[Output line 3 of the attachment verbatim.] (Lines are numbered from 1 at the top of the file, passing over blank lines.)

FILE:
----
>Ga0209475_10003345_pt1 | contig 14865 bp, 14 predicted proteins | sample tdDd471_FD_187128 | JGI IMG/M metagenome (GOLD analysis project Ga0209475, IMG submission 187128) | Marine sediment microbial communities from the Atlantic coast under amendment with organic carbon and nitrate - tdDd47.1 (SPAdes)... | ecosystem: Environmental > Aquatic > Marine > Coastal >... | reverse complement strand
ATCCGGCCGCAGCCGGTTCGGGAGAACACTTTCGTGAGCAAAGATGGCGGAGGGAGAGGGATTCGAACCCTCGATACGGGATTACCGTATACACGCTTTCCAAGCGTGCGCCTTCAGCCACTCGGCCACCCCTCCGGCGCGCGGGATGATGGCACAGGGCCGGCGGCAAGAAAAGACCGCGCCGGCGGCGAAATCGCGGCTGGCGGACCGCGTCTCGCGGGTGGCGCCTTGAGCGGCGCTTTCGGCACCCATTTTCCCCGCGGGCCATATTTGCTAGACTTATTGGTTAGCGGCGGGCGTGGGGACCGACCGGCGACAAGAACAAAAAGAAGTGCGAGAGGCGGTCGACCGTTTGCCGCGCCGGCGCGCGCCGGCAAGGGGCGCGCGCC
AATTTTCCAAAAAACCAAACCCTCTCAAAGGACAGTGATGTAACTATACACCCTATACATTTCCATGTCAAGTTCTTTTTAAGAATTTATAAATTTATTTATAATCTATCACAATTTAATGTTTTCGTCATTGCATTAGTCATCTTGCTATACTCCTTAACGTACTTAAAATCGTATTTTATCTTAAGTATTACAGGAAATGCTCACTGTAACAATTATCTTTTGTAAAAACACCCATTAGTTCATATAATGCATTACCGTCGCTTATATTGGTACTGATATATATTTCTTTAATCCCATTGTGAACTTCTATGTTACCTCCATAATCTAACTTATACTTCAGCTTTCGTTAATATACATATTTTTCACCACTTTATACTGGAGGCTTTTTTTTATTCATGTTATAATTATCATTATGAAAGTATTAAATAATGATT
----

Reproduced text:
AATTTTCCAAAAAACCAAACCCTCTCAAAGGACAGTGATGTAACTATACACCCTATACATTTCCATGTCAAGTTCTTTTTAAGAATTTATAAATTTATTTATAATCTATCACAATTTAATGTTTTCGTCATTGCATTAGTCATCTTGCTATACTCCTTAACGTACTTAAAATCGTATTTTATCTTAAGTATTACAGGAAATGCTCACTGTAACAATTATCTTTTGTAAAAACACCCATTAGTTCATATAATGCATTACCGTCGCTTATATTGGTACTGATATATATTTCTTTAATCCCATTGTGAACTTCTATGTTACCTCCATAATCTAACTTATACTTCAGCTTTCGTTAATATACATATTTTTCACCACTTTATACTGGAGGCTTTTTTTTATTCATGTTATAATTATCATTATGAAAGTATTAAATAATGATT